The Tenant of Wildfell Hall is a very brave, straight to the point social commentary on the prevailing ethics of the Victorian era. Anne Brontë deals with abuse, alcoholism, domestic violence, sexual ethics and infidelity, gambling, the social and marital status of women and inequalities of access to education for young girls. The protagonist, Helen Huntington (aka Graham), boldly violates social norms as she slams the door on her abusive husband, and the banging ”reverberated throughout Victorian England”, as author May Sinclair famously noted in the early 1900s.
Anne Brontë has produced a pioneering, highly feminist novel, a book that shocked Victorian society upon its release and even more so when it was revealed that the author was in fact a very young woman!
Anne’s depiction of middle-class bourgeois life in the 1800s is fantastic. The author unravels the story through a series of documents; letters and diaries, creating an interesting dense, multi-layered setting, while demonstrating different perspectives depending on the narrating voice which is being presented each time.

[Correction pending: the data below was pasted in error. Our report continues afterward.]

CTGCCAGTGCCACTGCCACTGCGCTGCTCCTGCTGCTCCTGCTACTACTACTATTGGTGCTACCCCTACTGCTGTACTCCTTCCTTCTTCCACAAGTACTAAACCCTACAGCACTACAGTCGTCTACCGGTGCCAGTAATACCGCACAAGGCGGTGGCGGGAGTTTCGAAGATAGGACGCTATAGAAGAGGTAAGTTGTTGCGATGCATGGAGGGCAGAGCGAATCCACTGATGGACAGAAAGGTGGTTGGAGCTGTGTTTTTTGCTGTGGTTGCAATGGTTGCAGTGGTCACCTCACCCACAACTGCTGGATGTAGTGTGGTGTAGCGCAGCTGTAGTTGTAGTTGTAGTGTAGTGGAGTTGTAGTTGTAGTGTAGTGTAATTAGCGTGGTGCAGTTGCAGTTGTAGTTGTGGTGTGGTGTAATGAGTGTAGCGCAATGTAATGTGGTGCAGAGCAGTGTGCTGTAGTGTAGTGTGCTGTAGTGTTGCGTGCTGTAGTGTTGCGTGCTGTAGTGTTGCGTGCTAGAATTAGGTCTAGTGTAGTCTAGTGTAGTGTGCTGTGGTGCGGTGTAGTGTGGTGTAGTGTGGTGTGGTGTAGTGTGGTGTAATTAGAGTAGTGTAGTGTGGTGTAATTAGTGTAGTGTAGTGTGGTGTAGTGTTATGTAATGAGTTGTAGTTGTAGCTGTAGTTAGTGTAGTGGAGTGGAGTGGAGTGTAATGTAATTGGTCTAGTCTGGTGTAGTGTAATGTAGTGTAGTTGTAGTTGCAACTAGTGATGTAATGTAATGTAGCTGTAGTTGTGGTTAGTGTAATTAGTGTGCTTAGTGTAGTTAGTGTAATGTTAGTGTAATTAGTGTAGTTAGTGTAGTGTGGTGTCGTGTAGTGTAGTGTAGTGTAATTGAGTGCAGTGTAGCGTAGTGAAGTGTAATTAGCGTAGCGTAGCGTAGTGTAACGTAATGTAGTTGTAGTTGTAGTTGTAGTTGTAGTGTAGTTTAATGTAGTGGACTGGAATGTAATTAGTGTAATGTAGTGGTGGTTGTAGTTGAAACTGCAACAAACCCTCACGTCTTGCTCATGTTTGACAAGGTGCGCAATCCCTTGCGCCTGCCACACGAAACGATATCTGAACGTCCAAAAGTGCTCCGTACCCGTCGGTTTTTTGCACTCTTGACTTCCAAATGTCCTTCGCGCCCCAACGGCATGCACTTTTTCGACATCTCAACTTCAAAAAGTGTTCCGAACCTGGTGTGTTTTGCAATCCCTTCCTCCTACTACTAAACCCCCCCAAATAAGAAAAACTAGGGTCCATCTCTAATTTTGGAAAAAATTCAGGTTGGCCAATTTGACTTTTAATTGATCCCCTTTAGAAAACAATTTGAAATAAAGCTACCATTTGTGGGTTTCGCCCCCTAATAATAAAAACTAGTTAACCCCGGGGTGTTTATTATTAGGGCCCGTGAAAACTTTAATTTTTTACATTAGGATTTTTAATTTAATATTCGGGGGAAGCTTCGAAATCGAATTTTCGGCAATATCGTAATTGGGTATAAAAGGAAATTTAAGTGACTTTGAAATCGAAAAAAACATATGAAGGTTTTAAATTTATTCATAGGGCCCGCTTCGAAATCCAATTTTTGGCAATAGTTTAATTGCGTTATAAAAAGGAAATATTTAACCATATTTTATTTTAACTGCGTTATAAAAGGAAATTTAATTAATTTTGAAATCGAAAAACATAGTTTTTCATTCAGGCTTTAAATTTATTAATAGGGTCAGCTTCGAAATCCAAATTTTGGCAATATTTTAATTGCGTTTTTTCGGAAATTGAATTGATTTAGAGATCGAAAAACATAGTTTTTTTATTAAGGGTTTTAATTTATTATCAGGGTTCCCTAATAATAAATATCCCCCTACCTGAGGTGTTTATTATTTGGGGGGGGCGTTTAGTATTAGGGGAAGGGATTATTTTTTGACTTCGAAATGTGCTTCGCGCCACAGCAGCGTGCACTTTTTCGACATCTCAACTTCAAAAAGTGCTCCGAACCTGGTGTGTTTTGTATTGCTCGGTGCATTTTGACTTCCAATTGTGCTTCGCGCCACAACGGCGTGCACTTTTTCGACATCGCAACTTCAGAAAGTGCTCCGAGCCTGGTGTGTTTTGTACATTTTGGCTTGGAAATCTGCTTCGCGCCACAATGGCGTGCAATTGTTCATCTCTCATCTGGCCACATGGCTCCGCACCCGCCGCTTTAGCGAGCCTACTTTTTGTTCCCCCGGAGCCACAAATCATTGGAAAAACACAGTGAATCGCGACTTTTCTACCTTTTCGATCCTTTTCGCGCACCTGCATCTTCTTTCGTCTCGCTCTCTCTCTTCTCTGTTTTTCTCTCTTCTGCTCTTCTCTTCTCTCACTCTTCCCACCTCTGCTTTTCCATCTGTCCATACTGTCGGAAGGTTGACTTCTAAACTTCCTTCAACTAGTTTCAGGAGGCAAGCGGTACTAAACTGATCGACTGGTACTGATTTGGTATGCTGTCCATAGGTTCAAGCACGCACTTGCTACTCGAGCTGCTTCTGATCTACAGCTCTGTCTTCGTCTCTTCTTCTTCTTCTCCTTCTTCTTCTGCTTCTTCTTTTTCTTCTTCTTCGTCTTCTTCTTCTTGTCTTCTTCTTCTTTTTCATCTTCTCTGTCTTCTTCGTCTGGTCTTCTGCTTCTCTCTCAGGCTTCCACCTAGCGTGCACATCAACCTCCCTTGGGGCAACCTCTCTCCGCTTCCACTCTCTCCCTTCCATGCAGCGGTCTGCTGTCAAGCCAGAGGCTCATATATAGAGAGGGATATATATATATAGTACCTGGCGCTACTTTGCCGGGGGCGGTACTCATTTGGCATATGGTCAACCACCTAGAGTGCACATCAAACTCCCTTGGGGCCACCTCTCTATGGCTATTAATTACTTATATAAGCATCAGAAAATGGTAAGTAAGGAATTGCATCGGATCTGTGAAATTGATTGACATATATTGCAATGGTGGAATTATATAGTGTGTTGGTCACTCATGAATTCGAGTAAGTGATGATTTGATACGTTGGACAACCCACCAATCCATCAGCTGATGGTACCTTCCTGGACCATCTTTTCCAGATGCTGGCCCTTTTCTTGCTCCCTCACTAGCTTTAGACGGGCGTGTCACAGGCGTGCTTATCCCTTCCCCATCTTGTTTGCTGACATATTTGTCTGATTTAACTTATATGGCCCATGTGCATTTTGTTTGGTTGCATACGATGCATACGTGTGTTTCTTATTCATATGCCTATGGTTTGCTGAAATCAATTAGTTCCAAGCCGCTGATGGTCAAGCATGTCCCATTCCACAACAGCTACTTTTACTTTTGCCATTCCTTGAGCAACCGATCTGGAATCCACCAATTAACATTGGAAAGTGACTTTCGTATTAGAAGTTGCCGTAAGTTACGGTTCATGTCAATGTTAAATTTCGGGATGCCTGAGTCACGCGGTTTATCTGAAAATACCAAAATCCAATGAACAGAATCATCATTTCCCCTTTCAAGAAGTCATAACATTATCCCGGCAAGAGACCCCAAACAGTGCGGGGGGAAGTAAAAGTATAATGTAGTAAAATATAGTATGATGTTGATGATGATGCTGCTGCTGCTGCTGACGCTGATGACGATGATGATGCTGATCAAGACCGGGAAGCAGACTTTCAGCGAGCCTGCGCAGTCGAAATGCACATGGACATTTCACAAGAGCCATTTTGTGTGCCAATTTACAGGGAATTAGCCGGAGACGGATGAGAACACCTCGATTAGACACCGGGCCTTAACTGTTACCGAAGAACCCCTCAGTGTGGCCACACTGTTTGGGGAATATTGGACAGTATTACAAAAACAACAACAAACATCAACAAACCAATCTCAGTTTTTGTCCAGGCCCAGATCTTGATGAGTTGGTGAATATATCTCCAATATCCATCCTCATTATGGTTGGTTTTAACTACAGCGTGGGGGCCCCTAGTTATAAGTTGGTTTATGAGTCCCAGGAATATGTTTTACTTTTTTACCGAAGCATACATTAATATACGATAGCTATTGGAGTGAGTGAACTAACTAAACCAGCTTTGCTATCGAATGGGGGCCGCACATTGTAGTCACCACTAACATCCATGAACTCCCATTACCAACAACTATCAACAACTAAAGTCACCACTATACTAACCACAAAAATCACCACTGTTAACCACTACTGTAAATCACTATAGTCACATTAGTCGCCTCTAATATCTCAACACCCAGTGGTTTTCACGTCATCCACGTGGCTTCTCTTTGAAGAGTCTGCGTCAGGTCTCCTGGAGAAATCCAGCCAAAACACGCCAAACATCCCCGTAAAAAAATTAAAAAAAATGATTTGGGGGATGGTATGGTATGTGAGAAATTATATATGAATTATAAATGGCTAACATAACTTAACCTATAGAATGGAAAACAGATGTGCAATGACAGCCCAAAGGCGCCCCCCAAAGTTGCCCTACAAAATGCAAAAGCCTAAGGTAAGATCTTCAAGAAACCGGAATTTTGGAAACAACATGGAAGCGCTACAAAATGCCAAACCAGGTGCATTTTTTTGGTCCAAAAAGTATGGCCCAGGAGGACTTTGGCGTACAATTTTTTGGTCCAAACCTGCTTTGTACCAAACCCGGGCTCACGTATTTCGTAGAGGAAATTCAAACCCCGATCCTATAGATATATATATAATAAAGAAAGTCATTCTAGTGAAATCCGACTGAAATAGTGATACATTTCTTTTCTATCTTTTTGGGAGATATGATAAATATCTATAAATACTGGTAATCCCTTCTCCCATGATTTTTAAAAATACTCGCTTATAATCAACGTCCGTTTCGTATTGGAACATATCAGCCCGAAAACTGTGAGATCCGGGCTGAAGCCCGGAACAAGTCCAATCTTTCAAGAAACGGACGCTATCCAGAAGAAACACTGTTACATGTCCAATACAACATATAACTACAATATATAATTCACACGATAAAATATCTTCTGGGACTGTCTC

The prose is down-to-earth realist and I disagree with those who don’t see passion in it; most notably her sister Charlotte who consistently blocked its re-publication on the grounds that “it hardly seems to me desirable to preserve ... the choice of subject in that work is a mistake”. That was of course after the book had become an immense success, despite the mixed critical reception, instantly upon its original release, and everybody knows that Charlotte was as jealous a bitch (of both Emily and Anne) as she was talented.
Anne defied the sharp criticism of her book as coarse through her notes on the Second Edition of the Tenant that read: “My object in writing the following pages was not simply to amuse the Reader; neither was it to gratify my own taste, nor yet to ingratiate myself with the Press and the Public: I wished to tell the truth, for truth always conveys its own moral to those who are able to receive it.”
Now a widely acclaimed landmark feminist book, The Tenant of Wildfell Hall feels like the perfect revenge for Anne Brontë against those who named her weak, passionless and inexperienced. A true literary gem by a real radical.